Herbivory rates have classically been hypothesized to decrease from the tropics towards higher latitudes because the more benign abiotic conditions in tropical systems foster greater ecosystem complexity including greater intensity of biotic interactions. However, attempts to quantify latitudinal patterns of herbivory often fail to support this hypothesis. While biases have been offered as explanations for null results, here, we argue that framing the question of latitudinal variation in herbivory around nutrient and energetic constraints of insect herbivores and plants may provide mechanistic explanations of latitudinal herbivory patterns. As a case study, we focused on sodium as an uncoupled nutrient between herbivore and plant communities: sodium is a key limiting micronutrient for herbivore neural and muscular development while present at orders of magnitude lower concentrations in plants. We compared sodium deposition with latitude, mean annual temperature (MAT) and actual evapotranspiration (measure of primary productivity, AET) in their ability to predict consumed percentage leaf area from published datasets. Leaf percent herbivory increased with sodium deposition and MAT and decreased with latitude but was unrelated to AET. Sodium had comparable effect size and predictive ability to either MAT or latitude. Additionally, herbivory was highest in locales with both high sodium deposition and high MAT. Our hypothesis that geographic variation in herbivory is driven by an interaction of unrestrictive temperature environments (high MAT) and limiting nutrient supply to herbivores (high sodium deposition) was strongly supported. We propose that greater generality, predictability and theoretical development on geographic variation in herbivory will arise from a refocus on the biophysical constraints (e.g. productivity, micronutrient availability, leaf mass consumed) that ultimately control consumer interactions rather than latitude per se. This refocus is likely to open new hypotheses for the evolution of defense syndromes across plant populations and communities based on the specific geography of limiting nutrients.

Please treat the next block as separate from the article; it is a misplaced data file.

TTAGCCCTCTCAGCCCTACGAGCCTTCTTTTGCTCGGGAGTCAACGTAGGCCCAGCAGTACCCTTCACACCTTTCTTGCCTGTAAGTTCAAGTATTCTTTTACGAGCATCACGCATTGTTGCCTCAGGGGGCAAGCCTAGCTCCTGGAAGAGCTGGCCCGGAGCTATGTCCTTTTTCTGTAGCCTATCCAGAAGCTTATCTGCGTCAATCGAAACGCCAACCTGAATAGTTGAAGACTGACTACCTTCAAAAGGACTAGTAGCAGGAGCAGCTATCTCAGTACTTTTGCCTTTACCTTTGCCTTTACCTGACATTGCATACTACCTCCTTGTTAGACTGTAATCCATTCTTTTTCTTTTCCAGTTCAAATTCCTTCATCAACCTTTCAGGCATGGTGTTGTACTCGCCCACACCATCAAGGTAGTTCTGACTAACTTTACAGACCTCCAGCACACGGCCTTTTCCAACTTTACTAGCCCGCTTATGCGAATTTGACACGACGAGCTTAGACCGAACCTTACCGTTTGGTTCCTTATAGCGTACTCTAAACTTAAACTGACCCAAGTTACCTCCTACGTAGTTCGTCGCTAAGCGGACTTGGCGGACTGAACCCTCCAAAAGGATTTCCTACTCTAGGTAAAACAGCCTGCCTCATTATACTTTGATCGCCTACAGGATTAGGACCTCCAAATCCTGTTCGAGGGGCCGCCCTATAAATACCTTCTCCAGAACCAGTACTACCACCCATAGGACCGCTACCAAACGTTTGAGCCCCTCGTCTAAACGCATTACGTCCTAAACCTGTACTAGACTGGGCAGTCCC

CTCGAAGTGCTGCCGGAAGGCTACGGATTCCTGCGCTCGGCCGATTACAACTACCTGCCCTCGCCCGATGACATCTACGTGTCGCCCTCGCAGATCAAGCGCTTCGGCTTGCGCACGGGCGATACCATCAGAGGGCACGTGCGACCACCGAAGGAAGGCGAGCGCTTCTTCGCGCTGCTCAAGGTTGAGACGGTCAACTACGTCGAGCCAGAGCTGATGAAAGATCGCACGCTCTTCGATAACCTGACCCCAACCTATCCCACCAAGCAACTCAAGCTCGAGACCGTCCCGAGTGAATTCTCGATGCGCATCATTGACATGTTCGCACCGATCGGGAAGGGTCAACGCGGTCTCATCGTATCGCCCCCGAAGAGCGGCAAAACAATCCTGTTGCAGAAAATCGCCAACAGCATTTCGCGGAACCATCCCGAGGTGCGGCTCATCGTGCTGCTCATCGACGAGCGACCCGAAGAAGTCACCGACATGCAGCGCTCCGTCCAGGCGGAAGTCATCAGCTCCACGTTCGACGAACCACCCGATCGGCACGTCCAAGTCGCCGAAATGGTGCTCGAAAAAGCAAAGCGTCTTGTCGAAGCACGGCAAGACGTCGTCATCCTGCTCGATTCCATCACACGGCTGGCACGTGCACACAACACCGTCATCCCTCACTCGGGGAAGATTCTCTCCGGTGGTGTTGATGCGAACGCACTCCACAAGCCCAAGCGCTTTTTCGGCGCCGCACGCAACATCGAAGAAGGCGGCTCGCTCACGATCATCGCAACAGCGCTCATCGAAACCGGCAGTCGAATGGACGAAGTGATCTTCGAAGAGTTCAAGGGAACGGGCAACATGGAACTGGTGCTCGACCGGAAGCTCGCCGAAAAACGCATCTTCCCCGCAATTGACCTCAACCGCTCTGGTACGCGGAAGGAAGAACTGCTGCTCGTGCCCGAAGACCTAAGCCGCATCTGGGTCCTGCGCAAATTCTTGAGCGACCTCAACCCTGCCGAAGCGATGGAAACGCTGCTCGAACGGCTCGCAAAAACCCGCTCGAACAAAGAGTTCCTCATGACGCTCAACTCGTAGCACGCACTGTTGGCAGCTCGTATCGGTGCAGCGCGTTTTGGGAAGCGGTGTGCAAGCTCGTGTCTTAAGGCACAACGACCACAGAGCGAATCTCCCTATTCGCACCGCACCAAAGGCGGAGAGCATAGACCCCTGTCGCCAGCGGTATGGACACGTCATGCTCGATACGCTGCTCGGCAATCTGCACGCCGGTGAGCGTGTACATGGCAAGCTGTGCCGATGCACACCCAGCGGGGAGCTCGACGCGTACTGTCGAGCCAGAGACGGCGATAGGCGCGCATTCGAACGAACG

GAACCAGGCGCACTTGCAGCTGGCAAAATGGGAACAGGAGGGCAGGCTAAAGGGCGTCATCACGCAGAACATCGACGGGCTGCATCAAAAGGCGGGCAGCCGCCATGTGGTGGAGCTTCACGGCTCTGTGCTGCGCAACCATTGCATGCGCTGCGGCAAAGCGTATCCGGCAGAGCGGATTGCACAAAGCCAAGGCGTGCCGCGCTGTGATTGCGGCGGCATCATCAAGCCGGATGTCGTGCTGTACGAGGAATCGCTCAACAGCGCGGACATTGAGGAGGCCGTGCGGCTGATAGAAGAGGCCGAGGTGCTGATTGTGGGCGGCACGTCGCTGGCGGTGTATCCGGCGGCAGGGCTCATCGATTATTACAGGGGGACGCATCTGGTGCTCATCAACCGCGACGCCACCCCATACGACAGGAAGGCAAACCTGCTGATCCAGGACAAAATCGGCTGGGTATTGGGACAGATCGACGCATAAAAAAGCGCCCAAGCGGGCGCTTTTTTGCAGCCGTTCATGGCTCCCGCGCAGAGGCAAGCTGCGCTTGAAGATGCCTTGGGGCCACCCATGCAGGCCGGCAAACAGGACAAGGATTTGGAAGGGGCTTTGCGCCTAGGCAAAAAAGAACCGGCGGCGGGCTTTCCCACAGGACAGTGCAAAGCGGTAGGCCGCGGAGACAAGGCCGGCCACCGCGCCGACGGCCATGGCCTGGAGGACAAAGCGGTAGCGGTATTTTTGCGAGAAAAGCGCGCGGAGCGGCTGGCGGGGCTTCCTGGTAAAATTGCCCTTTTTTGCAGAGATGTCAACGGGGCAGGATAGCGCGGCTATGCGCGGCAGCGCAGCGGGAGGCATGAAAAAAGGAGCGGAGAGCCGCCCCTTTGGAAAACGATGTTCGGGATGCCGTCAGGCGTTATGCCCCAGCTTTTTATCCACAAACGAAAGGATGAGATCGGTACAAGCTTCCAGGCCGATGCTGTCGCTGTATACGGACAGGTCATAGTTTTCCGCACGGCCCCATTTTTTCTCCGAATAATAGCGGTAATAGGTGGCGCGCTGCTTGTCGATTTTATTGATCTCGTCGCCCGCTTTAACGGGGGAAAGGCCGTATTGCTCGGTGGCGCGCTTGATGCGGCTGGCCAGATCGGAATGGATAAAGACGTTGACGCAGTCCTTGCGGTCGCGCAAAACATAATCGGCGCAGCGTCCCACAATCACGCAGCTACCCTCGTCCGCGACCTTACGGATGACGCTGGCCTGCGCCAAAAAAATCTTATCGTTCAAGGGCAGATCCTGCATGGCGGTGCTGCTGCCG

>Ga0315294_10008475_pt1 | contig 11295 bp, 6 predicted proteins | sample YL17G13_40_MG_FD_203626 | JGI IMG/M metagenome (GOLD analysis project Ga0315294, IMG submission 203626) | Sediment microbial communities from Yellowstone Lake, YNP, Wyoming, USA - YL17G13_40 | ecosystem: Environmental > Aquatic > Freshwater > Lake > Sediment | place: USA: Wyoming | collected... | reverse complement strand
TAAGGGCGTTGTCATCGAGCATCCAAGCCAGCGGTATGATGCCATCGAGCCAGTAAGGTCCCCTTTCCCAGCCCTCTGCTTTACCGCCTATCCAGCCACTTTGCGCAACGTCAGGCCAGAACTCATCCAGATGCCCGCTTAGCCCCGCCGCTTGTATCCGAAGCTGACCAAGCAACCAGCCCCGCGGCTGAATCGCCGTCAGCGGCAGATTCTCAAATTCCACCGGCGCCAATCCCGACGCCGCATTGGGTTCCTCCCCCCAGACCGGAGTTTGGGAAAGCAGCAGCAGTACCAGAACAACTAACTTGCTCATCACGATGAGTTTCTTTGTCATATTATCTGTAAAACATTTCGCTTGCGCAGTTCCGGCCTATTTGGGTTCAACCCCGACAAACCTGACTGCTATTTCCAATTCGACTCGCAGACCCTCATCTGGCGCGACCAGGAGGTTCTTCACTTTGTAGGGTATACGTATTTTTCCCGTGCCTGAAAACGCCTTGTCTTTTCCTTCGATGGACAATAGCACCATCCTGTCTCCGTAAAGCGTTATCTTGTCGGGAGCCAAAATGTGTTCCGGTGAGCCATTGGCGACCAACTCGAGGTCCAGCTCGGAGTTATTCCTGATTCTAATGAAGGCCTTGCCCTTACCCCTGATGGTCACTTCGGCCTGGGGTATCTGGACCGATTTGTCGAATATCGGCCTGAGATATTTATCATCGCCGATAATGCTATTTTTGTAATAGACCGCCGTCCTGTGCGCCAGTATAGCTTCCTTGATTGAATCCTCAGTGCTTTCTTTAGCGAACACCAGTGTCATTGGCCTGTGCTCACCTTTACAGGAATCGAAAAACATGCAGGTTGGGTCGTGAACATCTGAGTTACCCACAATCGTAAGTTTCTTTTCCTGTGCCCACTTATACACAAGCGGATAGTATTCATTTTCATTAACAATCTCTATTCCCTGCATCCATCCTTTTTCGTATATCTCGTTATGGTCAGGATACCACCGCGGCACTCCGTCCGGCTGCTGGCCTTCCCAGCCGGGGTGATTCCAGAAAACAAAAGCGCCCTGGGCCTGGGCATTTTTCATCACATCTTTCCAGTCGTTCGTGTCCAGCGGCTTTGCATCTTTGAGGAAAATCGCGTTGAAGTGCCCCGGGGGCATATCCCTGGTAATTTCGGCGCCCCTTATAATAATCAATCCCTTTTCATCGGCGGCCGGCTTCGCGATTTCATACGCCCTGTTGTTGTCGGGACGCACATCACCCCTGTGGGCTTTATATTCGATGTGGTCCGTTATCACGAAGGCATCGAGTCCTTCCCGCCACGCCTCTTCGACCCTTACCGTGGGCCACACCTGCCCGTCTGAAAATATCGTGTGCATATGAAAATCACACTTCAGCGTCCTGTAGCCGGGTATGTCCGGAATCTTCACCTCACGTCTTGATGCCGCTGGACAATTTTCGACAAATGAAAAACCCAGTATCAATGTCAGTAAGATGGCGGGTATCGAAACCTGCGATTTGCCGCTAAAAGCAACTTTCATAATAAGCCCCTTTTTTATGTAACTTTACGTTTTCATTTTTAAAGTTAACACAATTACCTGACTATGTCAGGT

- metabolic theory of ecology
- nutrient colimitation
- plant defense traits
- resource availability hypothesis